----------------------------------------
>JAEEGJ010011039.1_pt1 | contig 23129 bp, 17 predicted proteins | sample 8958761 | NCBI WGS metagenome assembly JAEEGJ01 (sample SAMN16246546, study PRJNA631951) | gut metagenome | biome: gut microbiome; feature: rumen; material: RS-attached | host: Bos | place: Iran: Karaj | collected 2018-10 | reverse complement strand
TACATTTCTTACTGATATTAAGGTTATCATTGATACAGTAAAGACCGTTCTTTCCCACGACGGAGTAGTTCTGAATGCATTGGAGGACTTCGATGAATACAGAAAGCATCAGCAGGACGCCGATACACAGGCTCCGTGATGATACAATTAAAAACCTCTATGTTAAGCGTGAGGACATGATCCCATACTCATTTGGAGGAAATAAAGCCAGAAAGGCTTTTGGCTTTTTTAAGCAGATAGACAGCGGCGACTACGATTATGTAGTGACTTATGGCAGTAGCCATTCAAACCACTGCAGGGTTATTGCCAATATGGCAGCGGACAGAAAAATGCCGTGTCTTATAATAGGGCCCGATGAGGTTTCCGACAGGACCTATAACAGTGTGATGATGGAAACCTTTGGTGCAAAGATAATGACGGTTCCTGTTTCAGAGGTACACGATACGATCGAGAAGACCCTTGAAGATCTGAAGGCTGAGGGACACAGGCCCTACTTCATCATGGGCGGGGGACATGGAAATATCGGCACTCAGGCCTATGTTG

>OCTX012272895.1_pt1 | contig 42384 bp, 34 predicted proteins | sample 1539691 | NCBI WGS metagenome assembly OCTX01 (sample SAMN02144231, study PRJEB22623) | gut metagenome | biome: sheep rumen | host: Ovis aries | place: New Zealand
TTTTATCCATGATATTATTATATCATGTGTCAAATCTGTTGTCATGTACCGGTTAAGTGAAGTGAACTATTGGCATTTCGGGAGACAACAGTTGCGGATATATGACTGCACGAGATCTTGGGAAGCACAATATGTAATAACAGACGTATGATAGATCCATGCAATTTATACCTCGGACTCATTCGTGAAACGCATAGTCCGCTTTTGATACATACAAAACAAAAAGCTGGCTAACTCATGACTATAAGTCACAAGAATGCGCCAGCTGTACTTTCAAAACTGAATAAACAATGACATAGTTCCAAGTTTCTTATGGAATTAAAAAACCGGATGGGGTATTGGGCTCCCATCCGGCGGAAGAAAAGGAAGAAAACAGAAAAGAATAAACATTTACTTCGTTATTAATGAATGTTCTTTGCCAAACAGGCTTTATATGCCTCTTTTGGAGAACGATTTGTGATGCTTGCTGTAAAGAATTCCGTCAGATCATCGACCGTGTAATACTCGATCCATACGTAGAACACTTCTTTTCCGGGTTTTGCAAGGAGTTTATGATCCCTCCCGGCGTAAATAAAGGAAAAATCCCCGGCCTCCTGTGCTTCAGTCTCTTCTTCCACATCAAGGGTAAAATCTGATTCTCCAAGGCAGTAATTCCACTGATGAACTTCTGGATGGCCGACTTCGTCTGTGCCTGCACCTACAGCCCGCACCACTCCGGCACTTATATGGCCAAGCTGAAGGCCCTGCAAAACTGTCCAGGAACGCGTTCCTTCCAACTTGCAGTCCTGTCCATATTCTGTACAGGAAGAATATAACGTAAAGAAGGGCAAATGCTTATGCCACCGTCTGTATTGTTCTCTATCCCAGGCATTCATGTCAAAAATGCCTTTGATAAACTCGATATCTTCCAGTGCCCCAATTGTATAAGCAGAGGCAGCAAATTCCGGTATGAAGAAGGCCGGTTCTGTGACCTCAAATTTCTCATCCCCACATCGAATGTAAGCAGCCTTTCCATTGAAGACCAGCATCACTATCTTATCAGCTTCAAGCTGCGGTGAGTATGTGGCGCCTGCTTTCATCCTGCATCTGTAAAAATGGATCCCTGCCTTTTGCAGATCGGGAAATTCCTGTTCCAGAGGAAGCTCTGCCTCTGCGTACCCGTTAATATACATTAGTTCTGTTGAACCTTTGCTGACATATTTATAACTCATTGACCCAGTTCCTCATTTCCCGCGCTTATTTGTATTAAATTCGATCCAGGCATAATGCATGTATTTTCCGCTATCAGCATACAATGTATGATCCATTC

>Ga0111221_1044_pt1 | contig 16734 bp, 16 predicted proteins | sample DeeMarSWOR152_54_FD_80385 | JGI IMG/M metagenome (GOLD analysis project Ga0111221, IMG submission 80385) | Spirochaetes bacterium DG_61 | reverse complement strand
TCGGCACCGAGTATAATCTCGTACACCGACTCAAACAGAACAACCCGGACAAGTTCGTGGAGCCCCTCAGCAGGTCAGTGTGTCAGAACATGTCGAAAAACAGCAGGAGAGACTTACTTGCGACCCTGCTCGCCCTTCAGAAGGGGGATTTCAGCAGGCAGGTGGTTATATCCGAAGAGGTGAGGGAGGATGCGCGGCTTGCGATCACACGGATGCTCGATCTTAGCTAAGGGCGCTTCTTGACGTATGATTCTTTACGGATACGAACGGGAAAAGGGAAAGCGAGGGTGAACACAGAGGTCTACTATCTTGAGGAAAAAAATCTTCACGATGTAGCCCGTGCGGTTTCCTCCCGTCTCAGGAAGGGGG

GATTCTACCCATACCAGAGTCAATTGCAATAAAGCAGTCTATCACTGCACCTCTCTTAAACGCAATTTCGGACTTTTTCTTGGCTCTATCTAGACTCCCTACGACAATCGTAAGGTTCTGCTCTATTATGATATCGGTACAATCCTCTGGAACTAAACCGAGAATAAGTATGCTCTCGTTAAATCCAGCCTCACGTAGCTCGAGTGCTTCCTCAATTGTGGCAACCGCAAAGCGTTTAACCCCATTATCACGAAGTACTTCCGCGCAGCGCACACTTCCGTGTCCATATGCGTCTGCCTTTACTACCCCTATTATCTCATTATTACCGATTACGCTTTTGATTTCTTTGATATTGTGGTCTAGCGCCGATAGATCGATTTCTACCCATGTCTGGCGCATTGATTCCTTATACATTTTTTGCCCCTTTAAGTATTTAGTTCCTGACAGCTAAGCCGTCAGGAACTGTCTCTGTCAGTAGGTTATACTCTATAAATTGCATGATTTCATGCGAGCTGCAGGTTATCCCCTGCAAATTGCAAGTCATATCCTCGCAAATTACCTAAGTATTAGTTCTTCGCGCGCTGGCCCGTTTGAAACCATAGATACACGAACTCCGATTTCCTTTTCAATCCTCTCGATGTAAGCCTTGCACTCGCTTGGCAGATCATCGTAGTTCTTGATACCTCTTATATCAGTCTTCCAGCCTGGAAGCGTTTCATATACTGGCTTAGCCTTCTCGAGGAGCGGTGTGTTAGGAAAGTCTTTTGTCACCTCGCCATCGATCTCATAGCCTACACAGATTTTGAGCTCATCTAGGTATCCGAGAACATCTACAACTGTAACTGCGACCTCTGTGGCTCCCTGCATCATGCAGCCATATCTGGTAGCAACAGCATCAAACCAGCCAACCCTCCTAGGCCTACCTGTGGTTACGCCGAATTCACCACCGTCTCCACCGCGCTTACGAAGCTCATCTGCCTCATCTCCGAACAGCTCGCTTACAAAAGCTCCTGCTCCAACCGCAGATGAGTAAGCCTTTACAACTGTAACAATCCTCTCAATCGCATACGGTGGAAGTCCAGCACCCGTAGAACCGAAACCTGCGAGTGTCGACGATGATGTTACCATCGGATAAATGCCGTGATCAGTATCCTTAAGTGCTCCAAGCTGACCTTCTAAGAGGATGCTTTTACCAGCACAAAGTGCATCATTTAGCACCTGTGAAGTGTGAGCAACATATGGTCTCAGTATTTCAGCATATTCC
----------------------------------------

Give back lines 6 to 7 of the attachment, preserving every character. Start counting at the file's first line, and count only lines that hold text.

TCGGCACCGAGTATAATCTCGTACACCGACTCAAACAGAACAACCCGGACAAGTTCGTGGAGCCCCTCAGCAGGTCAGTGTGTCAGAACATGTCGAAAAACAGCAGGAGAGACTTACTTGCGACCCTGCTCGCCCTTCAGAAGGGGGATTTCAGCAGGCAGGTGGTTATATCCGAAGAGGTGAGGGAGGATGCGCGGCTTGCGATCACACGGATGCTCGATCTTAGCTAAGGGCGCTTCTTGACGTATGATTCTTTACGGATACGAACGGGAAAAGGGAAAGCGAGGGTGAACACAGAGGTCTACTATCTTGAGGAAAAAAATCTTCACGATGTAGCCCGTGCGGTTTCCTCCCGTCTCAGGAAGGGGG

GATTCTACCCATACCAGAGTCAATTGCAATAAAGCAGTCTATCACTGCACCTCTCTTAAACGCAATTTCGGACTTTTTCTTGGCTCTATCTAGACTCCCTACGACAATCGTAAGGTTCTGCTCTATTATGATATCGGTACAATCCTCTGGAACTAAACCGAGAATAAGTATGCTCTCGTTAAATCCAGCCTCACGTAGCTCGAGTGCTTCCTCAATTGTGGCAACCGCAAAGCGTTTAACCCCATTATCACGAAGTACTTCCGCGCAGCGCACACTTCCGTGTCCATATGCGTCTGCCTTTACTACCCCTATTATCTCATTATTACCGATTACGCTTTTGATTTCTTTGATATTGTGGTCTAGCGCCGATAGATCGATTTCTACCCATGTCTGGCGCATTGATTCCTTATACATTTTTTGCCCCTTTAAGTATTTAGTTCCTGACAGCTAAGCCGTCAGGAACTGTCTCTGTCAGTAGGTTATACTCTATAAATTGCATGATTTCATGCGAGCTGCAGGTTATCCCCTGCAAATTGCAAGTCATATCCTCGCAAATTACCTAAGTATTAGTTCTTCGCGCGCTGGCCCGTTTGAAACCATAGATACACGAACTCCGATTTCCTTTTCAATCCTCTCGATGTAAGCCTTGCACTCGCTTGGCAGATCATCGTAGTTCTTGATACCTCTTATATCAGTCTTCCAGCCTGGAAGCGTTTCATATACTGGCTTAGCCTTCTCGAGGAGCGGTGTGTTAGGAAAGTCTTTTGTCACCTCGCCATCGATCTCATAGCCTACACAGATTTTGAGCTCATCTAGGTATCCGAGAACATCTACAACTGTAACTGCGACCTCTGTGGCTCCCTGCATCATGCAGCCATATCTGGTAGCAACAGCATCAAACCAGCCAACCCTCCTAGGCCTACCTGTGGTTACGCCGAATTCACCACCGTCTCCACCGCGCTTACGAAGCTCATCTGCCTCATCTCCGAACAGCTCGCTTACAAAAGCTCCTGCTCCAACCGCAGATGAGTAAGCCTTTACAACTGTAACAATCCTCTCAATCGCATACGGTGGAAGTCCAGCACCCGTAGAACCGAAACCTGCGAGTGTCGACGATGATGTTACCATCGGATAAATGCCGTGATCAGTATCCTTAAGTGCTCCAAGCTGACCTTCTAAGAGGATGCTTTTACCAGCACAAAGTGCATCATTTAGCACCTGTGAAGTGTGAGCAACATATGGTCTCAGTATTTCAGCATATTCC